Nor did the Commission reach a conclusive view on this practice in the Sector Inquiry, although similar issues have been considered in the US in cases involving alleged ‘product hopping’. What is clear is that the case raises significant and complex competition issues and no conclusions have been made at this stage that there has been an infringement of UK or EU competition law.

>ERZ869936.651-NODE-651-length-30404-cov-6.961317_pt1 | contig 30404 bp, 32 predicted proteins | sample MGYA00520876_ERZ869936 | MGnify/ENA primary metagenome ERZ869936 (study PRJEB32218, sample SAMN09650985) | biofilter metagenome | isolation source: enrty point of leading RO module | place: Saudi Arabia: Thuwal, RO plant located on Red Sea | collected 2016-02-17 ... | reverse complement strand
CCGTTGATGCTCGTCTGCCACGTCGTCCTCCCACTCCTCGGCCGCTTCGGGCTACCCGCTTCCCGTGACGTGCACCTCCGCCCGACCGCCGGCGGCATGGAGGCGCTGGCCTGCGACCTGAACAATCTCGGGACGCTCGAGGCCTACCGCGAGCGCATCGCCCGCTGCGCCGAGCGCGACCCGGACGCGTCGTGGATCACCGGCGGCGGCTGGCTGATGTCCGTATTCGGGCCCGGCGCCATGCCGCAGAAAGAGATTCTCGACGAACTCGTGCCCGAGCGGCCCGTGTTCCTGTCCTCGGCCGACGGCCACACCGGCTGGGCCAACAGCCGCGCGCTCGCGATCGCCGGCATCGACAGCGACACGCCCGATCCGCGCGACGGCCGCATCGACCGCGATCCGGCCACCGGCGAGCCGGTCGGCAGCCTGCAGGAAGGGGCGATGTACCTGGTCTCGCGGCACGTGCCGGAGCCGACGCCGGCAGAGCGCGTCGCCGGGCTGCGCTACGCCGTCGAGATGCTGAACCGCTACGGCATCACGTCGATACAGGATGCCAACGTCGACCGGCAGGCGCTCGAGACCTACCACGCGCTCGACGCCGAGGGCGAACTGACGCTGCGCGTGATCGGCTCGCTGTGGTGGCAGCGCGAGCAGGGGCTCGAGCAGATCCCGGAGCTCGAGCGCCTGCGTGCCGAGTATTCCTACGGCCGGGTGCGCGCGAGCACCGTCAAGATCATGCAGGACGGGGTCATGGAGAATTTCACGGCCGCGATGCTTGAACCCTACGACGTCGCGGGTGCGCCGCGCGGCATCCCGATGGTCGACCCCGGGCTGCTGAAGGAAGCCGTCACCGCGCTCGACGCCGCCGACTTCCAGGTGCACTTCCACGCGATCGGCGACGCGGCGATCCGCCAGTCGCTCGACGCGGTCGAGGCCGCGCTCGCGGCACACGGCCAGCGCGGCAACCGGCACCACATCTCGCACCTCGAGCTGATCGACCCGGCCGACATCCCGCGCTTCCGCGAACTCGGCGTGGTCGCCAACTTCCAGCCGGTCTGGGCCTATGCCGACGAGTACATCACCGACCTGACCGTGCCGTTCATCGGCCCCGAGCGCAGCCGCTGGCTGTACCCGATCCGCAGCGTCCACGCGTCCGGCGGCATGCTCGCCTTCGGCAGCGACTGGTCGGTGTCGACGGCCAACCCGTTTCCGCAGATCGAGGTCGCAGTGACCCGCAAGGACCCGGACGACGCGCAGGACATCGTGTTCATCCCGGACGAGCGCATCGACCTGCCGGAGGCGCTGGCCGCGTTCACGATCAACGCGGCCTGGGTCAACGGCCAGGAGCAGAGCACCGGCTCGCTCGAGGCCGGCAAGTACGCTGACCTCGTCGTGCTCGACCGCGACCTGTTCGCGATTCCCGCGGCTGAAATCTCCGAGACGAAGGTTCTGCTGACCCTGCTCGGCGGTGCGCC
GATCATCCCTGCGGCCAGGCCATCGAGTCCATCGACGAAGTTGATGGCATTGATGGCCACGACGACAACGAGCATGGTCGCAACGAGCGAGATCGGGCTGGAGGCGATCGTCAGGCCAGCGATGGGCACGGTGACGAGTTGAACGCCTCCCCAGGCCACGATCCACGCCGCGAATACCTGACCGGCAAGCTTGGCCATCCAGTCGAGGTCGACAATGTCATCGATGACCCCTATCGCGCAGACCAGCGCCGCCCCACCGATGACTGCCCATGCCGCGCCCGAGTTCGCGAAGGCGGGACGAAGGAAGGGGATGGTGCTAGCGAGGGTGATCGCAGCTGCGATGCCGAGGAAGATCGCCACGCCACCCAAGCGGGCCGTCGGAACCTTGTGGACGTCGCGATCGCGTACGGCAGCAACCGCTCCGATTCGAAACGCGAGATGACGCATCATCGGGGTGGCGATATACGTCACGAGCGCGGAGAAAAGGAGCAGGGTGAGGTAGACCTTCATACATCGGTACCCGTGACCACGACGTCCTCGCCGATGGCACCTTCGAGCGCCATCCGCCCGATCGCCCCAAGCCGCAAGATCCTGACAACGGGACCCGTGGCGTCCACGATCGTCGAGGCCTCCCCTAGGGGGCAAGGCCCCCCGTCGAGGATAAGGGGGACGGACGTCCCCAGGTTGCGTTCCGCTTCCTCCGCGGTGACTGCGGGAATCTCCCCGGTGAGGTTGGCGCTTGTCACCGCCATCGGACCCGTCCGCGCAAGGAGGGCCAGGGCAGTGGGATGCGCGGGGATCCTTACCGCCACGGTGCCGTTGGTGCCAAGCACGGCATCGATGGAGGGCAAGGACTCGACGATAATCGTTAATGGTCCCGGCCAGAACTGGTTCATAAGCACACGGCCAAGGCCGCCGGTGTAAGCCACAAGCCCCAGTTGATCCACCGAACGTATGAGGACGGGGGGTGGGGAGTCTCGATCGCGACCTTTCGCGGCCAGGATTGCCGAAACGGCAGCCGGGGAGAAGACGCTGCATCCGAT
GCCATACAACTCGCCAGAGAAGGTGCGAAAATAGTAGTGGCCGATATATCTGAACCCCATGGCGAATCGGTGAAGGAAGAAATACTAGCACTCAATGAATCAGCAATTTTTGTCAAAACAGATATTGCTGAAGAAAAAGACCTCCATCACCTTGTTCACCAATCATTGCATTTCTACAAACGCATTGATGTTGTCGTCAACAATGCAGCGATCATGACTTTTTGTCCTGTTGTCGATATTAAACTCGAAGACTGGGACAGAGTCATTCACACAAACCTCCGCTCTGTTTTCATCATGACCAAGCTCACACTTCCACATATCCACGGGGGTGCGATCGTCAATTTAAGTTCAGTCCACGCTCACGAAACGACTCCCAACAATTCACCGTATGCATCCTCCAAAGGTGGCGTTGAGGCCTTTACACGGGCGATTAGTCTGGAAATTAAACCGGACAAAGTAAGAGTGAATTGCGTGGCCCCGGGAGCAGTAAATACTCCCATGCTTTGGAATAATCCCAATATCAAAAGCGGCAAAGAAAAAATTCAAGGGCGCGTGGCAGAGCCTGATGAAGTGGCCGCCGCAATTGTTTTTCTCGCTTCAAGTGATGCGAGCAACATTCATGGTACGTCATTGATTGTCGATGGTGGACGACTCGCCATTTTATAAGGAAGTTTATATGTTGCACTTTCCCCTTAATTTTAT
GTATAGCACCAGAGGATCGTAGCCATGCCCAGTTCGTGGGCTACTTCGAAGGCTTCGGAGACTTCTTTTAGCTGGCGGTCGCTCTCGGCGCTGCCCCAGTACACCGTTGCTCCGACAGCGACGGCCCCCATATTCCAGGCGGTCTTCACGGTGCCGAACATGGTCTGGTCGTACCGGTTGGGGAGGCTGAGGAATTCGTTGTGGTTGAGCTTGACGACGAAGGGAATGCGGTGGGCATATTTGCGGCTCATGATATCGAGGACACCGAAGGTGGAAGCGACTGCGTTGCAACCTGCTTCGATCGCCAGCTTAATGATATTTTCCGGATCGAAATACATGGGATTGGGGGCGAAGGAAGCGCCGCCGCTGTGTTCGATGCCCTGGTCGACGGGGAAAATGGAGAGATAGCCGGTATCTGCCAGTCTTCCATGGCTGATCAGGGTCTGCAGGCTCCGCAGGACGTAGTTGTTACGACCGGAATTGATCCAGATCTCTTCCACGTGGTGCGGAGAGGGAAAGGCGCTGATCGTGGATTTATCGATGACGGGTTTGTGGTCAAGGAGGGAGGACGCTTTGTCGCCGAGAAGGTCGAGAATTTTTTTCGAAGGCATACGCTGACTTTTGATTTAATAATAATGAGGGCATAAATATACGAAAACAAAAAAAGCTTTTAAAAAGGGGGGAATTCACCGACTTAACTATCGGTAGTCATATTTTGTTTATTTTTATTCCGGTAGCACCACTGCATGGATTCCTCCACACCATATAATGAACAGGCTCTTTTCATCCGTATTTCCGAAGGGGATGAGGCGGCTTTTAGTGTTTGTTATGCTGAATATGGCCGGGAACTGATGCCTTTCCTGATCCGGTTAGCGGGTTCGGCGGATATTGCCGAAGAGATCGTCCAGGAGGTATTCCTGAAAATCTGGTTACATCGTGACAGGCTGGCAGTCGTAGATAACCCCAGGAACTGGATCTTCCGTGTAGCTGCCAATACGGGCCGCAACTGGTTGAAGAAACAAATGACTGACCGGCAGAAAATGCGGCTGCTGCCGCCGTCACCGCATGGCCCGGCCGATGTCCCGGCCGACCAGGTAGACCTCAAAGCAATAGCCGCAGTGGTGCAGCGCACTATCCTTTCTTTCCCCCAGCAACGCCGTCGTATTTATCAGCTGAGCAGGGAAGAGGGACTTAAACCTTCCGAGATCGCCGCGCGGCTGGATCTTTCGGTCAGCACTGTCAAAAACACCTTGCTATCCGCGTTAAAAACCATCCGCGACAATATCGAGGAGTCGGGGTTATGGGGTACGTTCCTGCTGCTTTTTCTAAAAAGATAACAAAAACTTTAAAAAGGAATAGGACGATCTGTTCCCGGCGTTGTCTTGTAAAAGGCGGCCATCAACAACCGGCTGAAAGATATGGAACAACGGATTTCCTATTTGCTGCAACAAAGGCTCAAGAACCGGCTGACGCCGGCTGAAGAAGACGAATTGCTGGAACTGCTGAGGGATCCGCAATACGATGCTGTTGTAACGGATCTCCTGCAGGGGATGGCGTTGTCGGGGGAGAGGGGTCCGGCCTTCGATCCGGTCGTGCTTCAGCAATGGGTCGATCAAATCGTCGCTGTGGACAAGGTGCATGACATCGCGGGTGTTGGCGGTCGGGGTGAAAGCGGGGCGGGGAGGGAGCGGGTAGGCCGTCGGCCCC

The Commission is clearly interested in investigating patent settlements and other types of agreements wherein an originator company allegedly pays off a generic competitor in return for delayed market entry of a generic drug. The likelihood of further monitoring requests in the future is clearly flagged and, accordingly, all companies operating in the pharmaceutical sector need to take account of the continued scrutiny in this area by the European competition law authorities. National competition authorities are also continuing to investigate the sector. Continued vigilance is required to the competition law considerations underpinning licensing of patents, litigation, arrangements to resolve disputes and practices relating to the lifecycle management of a product.